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April 21, 2022

Is Preparation for Decision a Good Sign? Here’s What It Means for Your VA Claim (The Insider’s Guide)

Last updated on April 22, 2022

In today’s post, we’ll answer the question: “Is preparation for decision a good sign?”

The short answer is, it depends.

Why?

Because at the Preparation for Decision stage you still don’t know whether your VA claim will be approved or denied.

A final VA rating decision isn’t officially made until you see “Decision Notification Sent,” which is the final step of the 8-step VA claim process.

Normally, the VA Rater, known as a Rating Veteran Service Representative (RVSR), follows an 8-step process to review and rate your claim and the “Preparation for Decision” phase is only step #5 of 8.

Okay, let’s explore this question in more detail, along with the evidence requirements to get your VA claim approved.

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VA Claim Prep for Decision: Is Preparation for Decision a Good Sign?

Is Preparation for Decision a Good Sign

Yes, Preparation for Decision is a good sign!

This means your VA claim is progressing and nearing the final stages of a VA rating decision: approval, denial, or deferral.

Generally, you can expect to receive a VA rating decision within 30 business days of the Preparation for Decision phase.

The “VA Claim Prep for Decision” phase is step #5 of 8 of the VA disability claim process.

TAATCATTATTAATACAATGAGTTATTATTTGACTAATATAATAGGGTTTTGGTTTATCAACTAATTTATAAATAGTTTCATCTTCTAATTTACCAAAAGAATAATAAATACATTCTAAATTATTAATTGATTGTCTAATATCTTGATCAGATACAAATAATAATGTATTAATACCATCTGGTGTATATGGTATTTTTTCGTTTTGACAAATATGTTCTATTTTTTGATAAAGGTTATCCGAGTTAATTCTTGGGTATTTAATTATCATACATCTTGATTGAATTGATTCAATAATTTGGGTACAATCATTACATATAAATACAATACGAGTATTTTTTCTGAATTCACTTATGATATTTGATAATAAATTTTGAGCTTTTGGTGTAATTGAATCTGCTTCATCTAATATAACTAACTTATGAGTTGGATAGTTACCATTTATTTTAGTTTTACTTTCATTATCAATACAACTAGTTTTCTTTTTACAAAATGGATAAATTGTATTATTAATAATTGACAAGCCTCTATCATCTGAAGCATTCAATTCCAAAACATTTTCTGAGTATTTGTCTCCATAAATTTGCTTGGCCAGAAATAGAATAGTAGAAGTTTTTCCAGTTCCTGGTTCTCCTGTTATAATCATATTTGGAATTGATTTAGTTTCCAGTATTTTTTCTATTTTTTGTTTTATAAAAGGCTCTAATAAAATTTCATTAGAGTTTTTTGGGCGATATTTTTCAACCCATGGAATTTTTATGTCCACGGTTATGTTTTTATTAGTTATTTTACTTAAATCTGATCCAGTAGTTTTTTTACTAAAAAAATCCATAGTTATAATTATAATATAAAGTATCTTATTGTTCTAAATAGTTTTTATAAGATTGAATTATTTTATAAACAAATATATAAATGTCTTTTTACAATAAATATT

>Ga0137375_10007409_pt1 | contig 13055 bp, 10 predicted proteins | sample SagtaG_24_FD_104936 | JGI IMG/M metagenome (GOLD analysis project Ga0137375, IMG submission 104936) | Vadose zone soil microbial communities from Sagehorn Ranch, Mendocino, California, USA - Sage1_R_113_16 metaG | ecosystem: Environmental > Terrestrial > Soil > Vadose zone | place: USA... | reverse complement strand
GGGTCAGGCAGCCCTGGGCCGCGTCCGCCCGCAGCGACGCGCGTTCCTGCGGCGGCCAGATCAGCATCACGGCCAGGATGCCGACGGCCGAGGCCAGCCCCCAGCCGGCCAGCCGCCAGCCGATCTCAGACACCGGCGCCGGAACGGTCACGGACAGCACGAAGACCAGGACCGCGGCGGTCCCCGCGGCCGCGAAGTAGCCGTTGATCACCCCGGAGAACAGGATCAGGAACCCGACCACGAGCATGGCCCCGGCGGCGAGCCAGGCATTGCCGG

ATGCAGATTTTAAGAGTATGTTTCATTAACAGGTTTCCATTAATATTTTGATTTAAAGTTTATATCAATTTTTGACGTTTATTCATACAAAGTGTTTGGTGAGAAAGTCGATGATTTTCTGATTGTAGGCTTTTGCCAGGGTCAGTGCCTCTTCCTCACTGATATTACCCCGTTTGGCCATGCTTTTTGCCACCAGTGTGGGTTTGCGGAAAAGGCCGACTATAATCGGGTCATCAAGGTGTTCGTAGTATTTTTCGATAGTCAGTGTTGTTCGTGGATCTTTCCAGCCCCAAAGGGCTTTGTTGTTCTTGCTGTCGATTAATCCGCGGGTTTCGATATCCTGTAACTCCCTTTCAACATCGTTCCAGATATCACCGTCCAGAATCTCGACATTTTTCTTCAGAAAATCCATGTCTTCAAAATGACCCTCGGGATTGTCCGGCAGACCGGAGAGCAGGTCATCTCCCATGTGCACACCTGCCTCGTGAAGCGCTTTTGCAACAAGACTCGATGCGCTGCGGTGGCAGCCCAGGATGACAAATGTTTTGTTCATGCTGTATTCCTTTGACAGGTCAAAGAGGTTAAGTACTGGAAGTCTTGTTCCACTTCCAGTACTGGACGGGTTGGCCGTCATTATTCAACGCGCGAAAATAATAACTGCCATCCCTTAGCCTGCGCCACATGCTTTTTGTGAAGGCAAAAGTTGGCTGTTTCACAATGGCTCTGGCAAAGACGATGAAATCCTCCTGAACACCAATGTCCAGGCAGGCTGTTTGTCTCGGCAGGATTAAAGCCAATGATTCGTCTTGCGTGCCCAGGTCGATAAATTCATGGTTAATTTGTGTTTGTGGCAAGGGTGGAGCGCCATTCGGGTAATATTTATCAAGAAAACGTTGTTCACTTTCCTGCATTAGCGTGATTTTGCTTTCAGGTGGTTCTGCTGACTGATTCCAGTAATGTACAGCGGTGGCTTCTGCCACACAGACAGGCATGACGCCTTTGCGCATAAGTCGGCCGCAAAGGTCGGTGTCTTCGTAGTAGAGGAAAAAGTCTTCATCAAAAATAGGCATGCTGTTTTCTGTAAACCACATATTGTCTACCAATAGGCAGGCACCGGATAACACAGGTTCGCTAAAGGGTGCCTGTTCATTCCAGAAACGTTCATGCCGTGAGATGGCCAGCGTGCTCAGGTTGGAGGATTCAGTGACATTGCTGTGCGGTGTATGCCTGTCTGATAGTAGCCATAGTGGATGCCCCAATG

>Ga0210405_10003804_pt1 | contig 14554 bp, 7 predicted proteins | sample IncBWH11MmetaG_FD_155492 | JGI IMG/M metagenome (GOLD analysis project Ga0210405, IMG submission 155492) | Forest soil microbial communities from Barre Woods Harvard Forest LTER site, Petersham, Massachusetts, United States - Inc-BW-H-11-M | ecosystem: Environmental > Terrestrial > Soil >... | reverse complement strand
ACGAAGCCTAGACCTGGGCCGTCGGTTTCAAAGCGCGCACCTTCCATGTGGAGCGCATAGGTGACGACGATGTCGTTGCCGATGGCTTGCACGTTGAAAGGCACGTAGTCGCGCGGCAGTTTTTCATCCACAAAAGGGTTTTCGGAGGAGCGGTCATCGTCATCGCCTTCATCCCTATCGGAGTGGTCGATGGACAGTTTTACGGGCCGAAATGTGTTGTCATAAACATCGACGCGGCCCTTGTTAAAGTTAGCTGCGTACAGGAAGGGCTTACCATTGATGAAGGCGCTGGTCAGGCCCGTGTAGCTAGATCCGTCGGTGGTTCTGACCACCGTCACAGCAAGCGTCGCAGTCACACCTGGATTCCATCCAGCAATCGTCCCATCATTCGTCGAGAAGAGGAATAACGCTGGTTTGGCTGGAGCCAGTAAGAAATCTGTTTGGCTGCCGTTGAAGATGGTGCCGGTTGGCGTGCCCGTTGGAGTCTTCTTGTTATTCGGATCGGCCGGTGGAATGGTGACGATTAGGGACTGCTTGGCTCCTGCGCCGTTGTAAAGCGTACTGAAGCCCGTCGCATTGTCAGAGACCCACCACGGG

The three remaining steps are:

  • Pending Decision Approval (average of 7-14 days)
  • Preparation for Notification (average of 7-14 days)
  • Decision Notification Sent (average of 7-10 days)

In total, if you filed a Fully Developed Claim (FDC), you should get a rating decision in 90-120 calendar days.

Preparation for Decision VA: What Does Preparation for Decision Mean in a VA Claim?

Preparation for Decision VA

VA Preparation for Decision is Step #5 of the 8-step VA claim process.

In this step, your entire VA disability claim file (VA C File) gets sent to the VA Rater (RVSR).

The RVSR will review your entire claim application, medical records, personnel records, statements in support of a claim, buddy letters, pictures, any other supporting information, and C&P exam results to make a final decision on your VA disability claim.

The RVSR then recommends a decision and begins the process of preparing the necessary documents to detail the decision he/she has made.

Sometimes a “Supervisory RVSR” will review the claim decision before it goes final.

The Preparation for Decision step usually takes 7-14 days.

VA Rating Decision Review: What is Decision Notification Sent?

Decision Notification Sent VA

The last step in the VA rating process is called “Decision Notification Sent.”

This means the VA Rater (RVSR) has made a claim decision and has mailed you a packet explaining their rationale.

If you don’t want to wait 7-10 business days for the rating decision letter, simply login to your VA.gov account and see if your VA rating has changed.

VA.gov is updated with your new VA rating(s) in 24-48 hours of Decision Notification Sent.

What is the 8-Step VA Disability Claim Process?

VA Disability Claim Process

Generally, the Veteran Service Representative (VSR) and Rating Veteran Service Representative (RVSR) who review and rate your claim follow an 8-step process:

  • STEP #1: Claim Received: Normally takes between 7 and 14 days
  • STEP #2: Under Review: This step typically takes 7 to 21 days
  • STEP #3: Gathering of Evidence: This step is the longest phase in the VA claim process and usually takes 30-60 days